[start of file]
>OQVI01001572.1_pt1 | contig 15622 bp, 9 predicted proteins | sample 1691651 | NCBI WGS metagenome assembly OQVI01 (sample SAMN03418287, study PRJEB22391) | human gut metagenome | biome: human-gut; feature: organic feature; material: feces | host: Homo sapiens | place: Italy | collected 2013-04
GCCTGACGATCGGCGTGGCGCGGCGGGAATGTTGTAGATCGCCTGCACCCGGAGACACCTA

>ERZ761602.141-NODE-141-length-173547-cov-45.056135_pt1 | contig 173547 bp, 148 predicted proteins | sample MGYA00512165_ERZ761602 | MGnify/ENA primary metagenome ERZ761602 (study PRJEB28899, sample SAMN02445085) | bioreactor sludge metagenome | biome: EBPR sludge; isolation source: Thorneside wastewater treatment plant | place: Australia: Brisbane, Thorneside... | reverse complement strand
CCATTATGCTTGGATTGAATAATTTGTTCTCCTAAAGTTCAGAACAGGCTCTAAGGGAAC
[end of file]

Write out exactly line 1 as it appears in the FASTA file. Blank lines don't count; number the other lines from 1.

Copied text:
>OQVI01001572.1_pt1 | contig 15622 bp, 9 predicted proteins | sample 1691651 | NCBI WGS metagenome assembly OQVI01 (sample SAMN03418287, study PRJEB22391) | human gut metagenome | biome: human-gut; feature: organic feature; material: feces | host: Homo sapiens | place: Italy | collected 2013-04